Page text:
For couples who are trying to have a baby, the process of conceiving can be frustrating when they are unsuccessful in their efforts. Infertility is a common problem among couples in the United States. In fact, the Mayo Clinic reports that 10-to-15 percent of couples in the U.S. struggle with infertility. Contrary to what many people believe, you may still be able to conceive even if you are infertile. However, there are a few causes of infertility that are not treatable.
The reason you’re not getting pregnant may have to do with male infertility, female infertility or both. The following are some of the possible reasons that you’re having trouble conceiving, separated according to sex.
Causes Of Male Infertility
- Low sperm count: Men may suffer from abnormal sperm production or function due to repeated infections, undescended testicles or genetic defects.
- Sperm delivery issues: Some men suffer from premature ejaculation, retrograde ejaculation or painful intercourse. Other health issues, such as cystic fibrosis, may lead to problems like sperm blockages in the testicles.
- Environmental factors: Exposure to chemicals can affect sperm production and sperm count. Additionally, exposure to high heat in hot tubs or saunas can have a similar effect.
(For possible treatment methods for men, read Male Infertility Treatment Options.)
Causes Of Female Infertility
- Ovulation issues: When injury, tumors or excessive exercise affect ovulation, it can be difficult for a woman to get pregnant. Fallopian tube damage from inflammation or sexually transmitted infections may also cause ovulation problems. In addition, if a woman has elevated levels of the hormones prolactin or androgen, they may not be ovulating correctly.
- Problems in the uterus: Some women get benign tumors in the wall of the uterus called uterine fibroids. Others have endometriosis, which occurs when uterine tissue grows outside of the uterus. In either case, the function of the fallopian tubes or uterus can be affected.
- Early menopause: Some women experience menopause before the age of 40 due to immune system diseases, smoking or other health issues.
- Alcohol use: Women who use alcohol at moderate to heavy levels may have more difficulty getting pregnant. However, it’s often a good idea to limit alcohol use while trying to get pregnant since alcohol use does increase the risk of birth defects. Moderate alcohol use doesn’t seem to affect male fertility.
- Bleeding or clotting disorders: When with a problem involving bleeding or clotting may experience infertility problems due to the relationship between bleeding and the reproductive cycle. This includes heavy menstrual bleeding, recurrent fetal loss or clotting complications during pregnancy.
(To learn about possible treatment methods for women, read Female Infertility Treatment Options.)
Causes Of Infertility In Both Men And Women
- Age: A woman’s fertility begins to decline at around the age of 30, while men over the age of 40 are often less fertile than younger men.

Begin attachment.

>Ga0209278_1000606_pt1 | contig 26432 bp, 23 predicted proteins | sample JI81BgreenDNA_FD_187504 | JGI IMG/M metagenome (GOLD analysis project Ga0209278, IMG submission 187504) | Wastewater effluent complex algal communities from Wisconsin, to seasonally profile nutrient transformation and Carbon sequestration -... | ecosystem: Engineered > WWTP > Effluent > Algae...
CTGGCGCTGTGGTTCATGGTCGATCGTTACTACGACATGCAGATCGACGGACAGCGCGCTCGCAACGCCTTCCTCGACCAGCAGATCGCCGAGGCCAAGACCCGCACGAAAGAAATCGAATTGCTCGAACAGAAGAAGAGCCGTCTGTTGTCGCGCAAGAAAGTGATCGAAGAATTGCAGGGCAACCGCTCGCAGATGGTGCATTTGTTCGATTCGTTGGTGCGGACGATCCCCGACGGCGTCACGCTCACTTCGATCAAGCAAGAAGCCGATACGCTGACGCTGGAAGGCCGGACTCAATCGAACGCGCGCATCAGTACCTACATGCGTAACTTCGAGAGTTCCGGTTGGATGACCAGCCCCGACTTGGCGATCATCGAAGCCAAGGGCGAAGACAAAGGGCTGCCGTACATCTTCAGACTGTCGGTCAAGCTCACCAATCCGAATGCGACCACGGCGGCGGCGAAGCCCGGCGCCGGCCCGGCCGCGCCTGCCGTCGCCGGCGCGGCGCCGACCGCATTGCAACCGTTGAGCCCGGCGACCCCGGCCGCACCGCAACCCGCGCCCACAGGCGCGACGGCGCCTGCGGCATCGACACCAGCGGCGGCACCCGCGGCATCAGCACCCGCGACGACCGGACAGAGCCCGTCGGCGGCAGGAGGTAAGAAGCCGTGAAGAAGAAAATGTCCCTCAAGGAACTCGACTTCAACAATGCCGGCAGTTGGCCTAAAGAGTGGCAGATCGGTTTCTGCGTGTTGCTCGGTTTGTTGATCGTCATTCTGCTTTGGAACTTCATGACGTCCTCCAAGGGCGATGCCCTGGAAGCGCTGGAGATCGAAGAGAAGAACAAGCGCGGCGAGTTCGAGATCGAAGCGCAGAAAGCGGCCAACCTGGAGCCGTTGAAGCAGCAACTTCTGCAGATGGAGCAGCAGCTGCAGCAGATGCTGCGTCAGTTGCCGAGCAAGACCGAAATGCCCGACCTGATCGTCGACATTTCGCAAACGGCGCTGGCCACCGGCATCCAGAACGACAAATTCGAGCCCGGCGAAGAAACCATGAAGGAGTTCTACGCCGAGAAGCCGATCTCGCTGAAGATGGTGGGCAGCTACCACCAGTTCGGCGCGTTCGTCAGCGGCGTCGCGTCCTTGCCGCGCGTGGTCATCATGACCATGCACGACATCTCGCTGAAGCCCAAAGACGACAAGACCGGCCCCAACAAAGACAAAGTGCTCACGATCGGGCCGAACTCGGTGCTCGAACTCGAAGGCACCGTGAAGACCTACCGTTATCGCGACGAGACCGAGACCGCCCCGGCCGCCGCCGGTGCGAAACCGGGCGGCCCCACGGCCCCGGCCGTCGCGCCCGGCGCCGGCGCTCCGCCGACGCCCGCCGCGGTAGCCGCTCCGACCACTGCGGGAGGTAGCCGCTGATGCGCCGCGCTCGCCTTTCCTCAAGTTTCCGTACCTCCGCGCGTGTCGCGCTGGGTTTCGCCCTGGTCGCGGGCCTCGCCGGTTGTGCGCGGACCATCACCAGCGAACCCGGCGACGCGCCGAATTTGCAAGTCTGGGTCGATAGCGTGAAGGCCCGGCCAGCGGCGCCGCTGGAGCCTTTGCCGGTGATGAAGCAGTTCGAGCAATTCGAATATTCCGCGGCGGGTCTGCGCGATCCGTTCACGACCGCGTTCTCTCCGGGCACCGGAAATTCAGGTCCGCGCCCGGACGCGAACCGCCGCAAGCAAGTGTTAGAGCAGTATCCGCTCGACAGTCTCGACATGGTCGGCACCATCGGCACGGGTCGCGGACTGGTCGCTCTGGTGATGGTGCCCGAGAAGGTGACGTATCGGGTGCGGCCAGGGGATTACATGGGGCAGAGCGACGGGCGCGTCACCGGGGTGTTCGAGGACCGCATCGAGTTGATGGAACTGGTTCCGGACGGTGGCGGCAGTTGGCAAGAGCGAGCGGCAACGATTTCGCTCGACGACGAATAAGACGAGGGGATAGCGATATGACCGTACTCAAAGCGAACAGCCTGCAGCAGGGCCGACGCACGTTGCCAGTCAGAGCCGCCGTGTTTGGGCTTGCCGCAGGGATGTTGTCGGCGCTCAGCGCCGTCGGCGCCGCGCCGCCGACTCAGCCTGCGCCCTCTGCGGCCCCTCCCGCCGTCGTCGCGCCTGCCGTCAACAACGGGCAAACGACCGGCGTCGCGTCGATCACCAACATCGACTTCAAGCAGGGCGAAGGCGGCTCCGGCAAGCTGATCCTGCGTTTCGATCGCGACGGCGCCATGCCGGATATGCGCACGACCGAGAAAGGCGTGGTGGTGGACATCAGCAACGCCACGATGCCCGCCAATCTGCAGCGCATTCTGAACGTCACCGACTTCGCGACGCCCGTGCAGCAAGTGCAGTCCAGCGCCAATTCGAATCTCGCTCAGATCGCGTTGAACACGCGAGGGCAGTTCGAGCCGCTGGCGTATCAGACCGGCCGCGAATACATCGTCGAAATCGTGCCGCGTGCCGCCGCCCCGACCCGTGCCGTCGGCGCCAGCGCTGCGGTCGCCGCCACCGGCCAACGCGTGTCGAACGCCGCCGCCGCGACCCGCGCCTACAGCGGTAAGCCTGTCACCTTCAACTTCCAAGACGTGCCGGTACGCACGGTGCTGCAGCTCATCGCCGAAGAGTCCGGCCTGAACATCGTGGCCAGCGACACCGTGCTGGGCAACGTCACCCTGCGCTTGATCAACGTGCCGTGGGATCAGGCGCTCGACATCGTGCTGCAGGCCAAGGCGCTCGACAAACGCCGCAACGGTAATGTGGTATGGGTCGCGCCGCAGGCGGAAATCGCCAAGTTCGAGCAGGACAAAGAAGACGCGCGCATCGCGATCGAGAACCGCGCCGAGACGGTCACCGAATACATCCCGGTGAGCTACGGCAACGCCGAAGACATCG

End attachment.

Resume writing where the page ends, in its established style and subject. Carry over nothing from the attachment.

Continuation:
- Weight: When either partner is overweight or underweight, it can affect a couple’s ability to conceive. This can often be changed through healthy eating and exercise habits and treatment for eating disorders.
- Cancer treatment: Radiation and chemotherapy may impair sperm production and female reproductive function. This is especially true when cancer affects an area near the reproductive organs in either men or women.
- Smoking: When either partner smokes tobacco, they may find that they have a harder time getting pregnant. In addition, miscarriages are more common in women who smoke. For couples who undergo fertility treatment, their chances of success will be higher if they both do not smoke.
- Drug use: Fertility may be affected when either partner takes certain medications. Often, fertility can be restored by switching to a new medication or not taking the medication anymore. In addition, illicit drugs like marijuana and cocaine can affect fertility in both men and women.
- Scarring: Some men and women have scarring in their reproductive organs which impairs their fertility. These scars may form as the result of sexually transmitted diseases, injuries or surgery. In addition, some women with endometriosis develop scarring in this area.
- Birth defects: When either partner has a birth defect that affects their reproductive organs, it can impair their fertility.
- Health issues: Some health conditions can affect a couple’s ability to conceive. If either partner suffers from obesity, diabetes, kidney disease, an eating disorder or other types of chronic health conditions, they should seek treatment in order to improve their fertility.
Keep in mind that infertility is defined as not getting pregnant despite having frequent, unprotected sex for at least a year (or for at least 6 months if the woman is over the age of 34). See your doctor if you are having trouble getting pregnant for more information about possible lifestyle changes and treatment options.